Snapchat posted second edition of the Annual Diversity Report, which describes the progress the company has made in its efforts meet your set goals of internal representation and improvement, while Snap too provided details on newspaper initiatives that will redesign its system tools to better serve a wider range of users.
First, the latest Diversity Report – in examining the progress in the work on achieving the goals set out in first report, Snap says it has increased representation in several key areas, although the COVID-19 pandemic has slowed its efforts in some respects.
As he explained Snapchat:
“Our data for 2020 show that since 2019, our representation has remained largely the same, while in certain priority areas we have achieved promising gains, such as almost doubling the percentage of women in technology leadership and more than doubling the employment of black women.”
Snapchat also notes that it has actually lost ground in some key areas of focus:
“The representation of Latin American / Latin American team members has declined slightly and there have been above-average rejection rates for some under-represented team members, including those who identify as blacks, Latinos, and natives.”
Snap says it has identified several shortcomings in its approach, in addition to the impact of the pandemic, which should allow it to get back on track with those elements, and has set some new goals to work on in the long run.
Snapchat has a number of internal initiatives to achieve these goals – but from an external perspective, Snap is also taking some important new initiatives that could help increase user representation and equality in a variety of ways.
The main element of this new focus is the re-examination of the Snap camera, which Snapchat says is based on inherently racist development.
Early film technology used lightweight leather as its chemical basis. As a result, cameras were initially designed with the assumption of “whiteness” built into their architecture and expected uses. This legacy continues today: cameras have not yet expanded their aperture as would encompass all communities and skin tones. “
Thus, the very foundation on which the camera is based is designed with white skin in mind, which could affect the use of people in color. Snap is working to fix this:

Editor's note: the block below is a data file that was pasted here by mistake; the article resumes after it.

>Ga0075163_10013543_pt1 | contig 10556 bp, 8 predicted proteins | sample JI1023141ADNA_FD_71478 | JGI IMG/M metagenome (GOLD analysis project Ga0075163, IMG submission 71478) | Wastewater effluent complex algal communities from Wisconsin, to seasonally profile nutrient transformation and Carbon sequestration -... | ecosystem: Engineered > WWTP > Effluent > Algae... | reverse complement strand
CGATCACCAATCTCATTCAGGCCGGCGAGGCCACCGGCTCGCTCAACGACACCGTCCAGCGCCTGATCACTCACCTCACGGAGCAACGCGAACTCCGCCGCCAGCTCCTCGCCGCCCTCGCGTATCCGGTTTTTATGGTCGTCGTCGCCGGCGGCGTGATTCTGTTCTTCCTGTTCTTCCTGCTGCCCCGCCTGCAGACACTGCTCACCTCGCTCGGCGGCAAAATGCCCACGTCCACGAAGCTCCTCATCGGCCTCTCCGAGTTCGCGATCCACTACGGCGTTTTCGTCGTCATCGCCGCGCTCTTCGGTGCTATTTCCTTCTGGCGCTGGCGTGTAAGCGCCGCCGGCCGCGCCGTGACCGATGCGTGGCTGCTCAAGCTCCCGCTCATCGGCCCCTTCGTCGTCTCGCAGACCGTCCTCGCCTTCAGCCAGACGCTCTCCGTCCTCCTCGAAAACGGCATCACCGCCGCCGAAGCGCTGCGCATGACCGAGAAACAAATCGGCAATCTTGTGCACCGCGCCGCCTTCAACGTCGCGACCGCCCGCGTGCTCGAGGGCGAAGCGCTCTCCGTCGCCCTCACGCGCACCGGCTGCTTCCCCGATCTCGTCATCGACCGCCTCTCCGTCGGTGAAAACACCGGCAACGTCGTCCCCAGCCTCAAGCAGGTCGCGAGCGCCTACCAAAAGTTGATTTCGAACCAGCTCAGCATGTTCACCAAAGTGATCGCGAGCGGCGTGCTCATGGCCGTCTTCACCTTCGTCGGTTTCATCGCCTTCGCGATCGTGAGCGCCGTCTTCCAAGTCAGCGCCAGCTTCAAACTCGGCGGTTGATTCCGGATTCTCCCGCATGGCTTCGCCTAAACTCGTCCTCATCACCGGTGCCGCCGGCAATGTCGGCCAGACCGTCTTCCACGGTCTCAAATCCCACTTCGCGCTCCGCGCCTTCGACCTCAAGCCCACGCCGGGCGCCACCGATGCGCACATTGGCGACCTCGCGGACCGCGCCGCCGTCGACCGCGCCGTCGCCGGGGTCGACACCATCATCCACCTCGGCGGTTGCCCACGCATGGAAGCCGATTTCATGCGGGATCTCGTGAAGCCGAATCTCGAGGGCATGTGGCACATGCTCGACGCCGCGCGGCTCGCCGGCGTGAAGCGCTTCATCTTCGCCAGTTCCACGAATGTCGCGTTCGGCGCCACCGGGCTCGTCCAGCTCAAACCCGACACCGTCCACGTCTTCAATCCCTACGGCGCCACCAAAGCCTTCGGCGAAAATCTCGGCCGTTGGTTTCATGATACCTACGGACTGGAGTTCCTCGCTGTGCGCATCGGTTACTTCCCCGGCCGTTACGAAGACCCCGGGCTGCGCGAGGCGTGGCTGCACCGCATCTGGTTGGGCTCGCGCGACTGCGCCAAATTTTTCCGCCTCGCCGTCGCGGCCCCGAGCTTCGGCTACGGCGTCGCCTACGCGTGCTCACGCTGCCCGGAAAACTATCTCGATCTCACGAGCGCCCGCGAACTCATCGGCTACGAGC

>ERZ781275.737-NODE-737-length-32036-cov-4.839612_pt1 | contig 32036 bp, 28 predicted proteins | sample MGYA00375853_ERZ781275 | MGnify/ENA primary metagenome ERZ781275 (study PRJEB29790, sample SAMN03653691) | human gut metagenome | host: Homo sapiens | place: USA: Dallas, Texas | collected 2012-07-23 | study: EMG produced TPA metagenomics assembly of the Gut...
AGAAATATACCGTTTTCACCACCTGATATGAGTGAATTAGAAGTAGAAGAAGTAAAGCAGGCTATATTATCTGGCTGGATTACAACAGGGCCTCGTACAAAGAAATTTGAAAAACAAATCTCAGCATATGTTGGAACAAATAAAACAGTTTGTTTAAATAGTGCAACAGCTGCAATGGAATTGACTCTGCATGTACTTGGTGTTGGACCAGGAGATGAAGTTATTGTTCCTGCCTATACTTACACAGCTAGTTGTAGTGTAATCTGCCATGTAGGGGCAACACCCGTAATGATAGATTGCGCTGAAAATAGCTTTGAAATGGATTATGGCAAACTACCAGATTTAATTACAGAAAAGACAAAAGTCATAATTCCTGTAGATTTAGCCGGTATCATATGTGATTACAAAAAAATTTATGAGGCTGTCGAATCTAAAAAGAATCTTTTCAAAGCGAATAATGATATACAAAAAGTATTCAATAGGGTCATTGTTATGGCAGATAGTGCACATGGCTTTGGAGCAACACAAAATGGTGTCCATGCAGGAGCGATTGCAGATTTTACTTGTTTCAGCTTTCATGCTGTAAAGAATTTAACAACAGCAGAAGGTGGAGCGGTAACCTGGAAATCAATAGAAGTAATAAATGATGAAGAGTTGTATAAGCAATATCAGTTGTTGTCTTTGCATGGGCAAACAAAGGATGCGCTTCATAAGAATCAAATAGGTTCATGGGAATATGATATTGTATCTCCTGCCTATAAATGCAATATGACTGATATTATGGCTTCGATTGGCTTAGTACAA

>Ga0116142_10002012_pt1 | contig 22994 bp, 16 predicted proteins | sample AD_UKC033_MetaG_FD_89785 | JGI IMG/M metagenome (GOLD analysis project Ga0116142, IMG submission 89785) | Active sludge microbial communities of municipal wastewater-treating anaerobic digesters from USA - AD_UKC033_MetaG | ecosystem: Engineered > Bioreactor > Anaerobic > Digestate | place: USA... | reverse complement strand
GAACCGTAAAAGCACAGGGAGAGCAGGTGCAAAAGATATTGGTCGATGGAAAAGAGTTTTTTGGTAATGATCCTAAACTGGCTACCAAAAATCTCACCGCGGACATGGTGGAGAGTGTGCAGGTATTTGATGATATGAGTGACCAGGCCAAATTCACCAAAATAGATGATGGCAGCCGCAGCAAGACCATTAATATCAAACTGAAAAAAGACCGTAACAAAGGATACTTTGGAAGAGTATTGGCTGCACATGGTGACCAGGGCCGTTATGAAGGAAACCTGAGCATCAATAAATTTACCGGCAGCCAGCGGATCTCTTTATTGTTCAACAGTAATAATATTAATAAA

“We’re making a more inclusive camera that works for every Snapchatter no matter who they are or what they look like, and it’s flexible enough to support their creativity and self-expression.”
It’s an interesting consideration, and it will be equally interesting to see how Snap can develop its tools to better suit a wider circle of people.
Snap has also adopted a new “Incorporate by Design” process into its product development framework, which will ensure that more account is taken into account in each element, while also working on adding different data entries to its machine learning tools to maximize performance for a wider range of users.
“Machine learning learns from existing data, which means it learns from existing biases about race, gender identity and other characteristics. The result? These tools don’t work well for people outside the majority data set.”
This is a critical consideration – since multiple algorithms and machine learning systems determine our exposure to content, it is important to also measure the impacts of the input data of such data, which can also be biased because they are based on existing user behavior. Removing such biases could play a big role in reducing them in your audience. Instagram also has implemented new frameworks to help ensure that his machine learning systems are designed with the best care.
Overall, Snapchat seems to be focused on the right areas, and it’s especially interesting to note the various ways it wants to develop its internal models to create a more comprehensive user experience.
You can read Snap’s full 5021 diversity report from 2021 here, while Snap also posted this video review of key notes.